So before we get to what you should say at this point, let’s do some simple arithmetic.  How many appointments do you expect to get for every 100 phone calls you make?  Is it 3, 5, or even 10?  You will know this from past experience. So let’s suppose it’s 10, just for sake of example.  What this means is that you will make 90 unproductive calls that make you no money whatsoever.  And if this is the case, then you should try as hard as you can to qualify the prospect for likely interest, and if they are truly not interested, hang up and make the next call. That’s what the pro prospector does.

 So when prospects say, “Send me something,” you have an inkling they’re really not interested, but you must try to sort it out, and the best thing you can do is say,

 “Of course. I’ll be happy to. Now, you should know that my company has a ton of useful information, and our website has thousands of pages, so can I ask you just a couple of quick questions to help me pare it all down so I only send what is of interest to you?”  And now you have a conversation going, and once a conversation begins, it’s way easier to get that appointment.

 After my newsletter went out, I got an email from a subscriber who said, “I like the idea of asking ‘just one quick question’ but what question should I ask?”

 The response I gave him was that it almost doesn’t matter what your question is.  Your goal is to get a conversation going, but here are some questions you might consider:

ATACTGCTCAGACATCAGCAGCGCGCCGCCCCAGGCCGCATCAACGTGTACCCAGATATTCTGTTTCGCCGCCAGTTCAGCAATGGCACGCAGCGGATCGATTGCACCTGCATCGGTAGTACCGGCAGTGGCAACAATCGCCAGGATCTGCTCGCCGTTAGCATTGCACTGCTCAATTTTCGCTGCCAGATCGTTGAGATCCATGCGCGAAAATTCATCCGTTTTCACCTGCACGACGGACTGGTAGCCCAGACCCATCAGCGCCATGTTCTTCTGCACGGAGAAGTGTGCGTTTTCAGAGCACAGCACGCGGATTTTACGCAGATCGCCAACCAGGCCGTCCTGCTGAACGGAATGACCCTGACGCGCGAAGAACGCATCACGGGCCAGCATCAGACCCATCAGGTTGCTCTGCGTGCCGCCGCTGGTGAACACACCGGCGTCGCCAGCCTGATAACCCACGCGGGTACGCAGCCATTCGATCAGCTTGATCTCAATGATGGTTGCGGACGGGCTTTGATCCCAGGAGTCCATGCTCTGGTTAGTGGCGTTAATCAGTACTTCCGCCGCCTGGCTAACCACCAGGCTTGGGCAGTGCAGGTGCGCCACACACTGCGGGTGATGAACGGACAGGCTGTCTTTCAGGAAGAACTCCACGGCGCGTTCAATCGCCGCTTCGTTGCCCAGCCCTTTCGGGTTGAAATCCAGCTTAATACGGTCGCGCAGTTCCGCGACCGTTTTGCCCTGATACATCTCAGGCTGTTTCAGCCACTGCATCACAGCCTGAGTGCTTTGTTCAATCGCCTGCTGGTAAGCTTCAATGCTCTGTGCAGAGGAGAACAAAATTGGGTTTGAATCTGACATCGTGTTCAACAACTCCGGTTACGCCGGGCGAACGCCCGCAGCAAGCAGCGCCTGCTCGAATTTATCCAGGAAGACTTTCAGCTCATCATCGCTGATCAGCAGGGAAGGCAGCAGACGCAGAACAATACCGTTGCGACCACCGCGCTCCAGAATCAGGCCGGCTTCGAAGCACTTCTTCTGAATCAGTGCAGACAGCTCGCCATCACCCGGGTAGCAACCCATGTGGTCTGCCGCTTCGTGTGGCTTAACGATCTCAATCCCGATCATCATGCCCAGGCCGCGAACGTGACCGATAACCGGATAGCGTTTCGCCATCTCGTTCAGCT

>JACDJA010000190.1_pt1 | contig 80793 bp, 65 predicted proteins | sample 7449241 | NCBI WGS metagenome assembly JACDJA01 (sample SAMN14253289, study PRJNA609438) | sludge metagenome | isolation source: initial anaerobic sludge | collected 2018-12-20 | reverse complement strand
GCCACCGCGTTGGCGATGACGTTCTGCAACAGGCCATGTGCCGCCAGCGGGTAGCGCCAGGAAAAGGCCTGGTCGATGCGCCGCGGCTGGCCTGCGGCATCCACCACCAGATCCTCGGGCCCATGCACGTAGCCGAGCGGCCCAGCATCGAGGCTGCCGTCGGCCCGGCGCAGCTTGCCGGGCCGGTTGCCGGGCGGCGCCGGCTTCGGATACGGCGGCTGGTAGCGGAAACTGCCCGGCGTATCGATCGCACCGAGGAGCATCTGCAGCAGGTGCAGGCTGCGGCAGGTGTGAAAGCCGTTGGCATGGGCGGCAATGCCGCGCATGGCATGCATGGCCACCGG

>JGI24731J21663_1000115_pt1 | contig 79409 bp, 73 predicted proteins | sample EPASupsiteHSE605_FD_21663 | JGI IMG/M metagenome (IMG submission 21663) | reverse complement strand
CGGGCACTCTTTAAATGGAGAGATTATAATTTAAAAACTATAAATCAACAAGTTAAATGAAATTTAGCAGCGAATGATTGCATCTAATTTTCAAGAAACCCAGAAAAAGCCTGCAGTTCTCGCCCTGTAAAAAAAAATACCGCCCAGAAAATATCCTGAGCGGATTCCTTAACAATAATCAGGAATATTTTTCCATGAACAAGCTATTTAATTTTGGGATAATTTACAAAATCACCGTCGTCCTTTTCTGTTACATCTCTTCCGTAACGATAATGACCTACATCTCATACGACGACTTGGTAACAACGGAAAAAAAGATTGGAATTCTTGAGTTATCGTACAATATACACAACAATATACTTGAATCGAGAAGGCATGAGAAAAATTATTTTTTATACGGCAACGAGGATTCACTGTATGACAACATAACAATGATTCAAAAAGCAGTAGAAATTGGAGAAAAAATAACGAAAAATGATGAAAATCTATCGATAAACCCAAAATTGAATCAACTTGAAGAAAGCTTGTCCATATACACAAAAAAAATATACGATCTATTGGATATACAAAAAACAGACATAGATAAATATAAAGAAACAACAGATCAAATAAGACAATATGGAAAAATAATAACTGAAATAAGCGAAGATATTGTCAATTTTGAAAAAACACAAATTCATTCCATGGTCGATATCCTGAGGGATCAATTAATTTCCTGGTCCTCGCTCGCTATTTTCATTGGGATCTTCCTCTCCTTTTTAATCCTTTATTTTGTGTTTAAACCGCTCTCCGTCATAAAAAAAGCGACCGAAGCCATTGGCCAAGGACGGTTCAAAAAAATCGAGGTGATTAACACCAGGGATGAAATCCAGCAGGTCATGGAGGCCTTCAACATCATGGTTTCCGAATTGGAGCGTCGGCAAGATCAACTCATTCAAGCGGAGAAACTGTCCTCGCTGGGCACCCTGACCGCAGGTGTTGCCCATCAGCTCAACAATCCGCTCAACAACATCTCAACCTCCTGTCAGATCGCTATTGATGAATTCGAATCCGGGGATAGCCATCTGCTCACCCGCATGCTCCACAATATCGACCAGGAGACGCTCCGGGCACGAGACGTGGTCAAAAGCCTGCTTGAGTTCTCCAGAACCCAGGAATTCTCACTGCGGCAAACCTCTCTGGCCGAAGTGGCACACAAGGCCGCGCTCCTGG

“Can you share with me the company you have your business with right now and what they’re doing well for you?”


 “I often feel when someone tells me he isn’t interested that he believes all his needs for this service are being met now.  Can you share with me what your bank does really well for you?”


 “As you can see, telephone prospecting is part of my job.  If you could give me one piece of feedback that would have made my call to you more effective, what should I have done?”

Notice that these are all open-ended questions and are positive in nature, designed to get people to talk.  You don’t ever want to ask, “What does your provider not do well?” because it is so clearly self-serving and will get you nowhere at all.

What other objections do you hear from phone prospects that keep you from making appointments?  Write to me and I’ll suggest answers in a future post.

 Think Like Your Customer!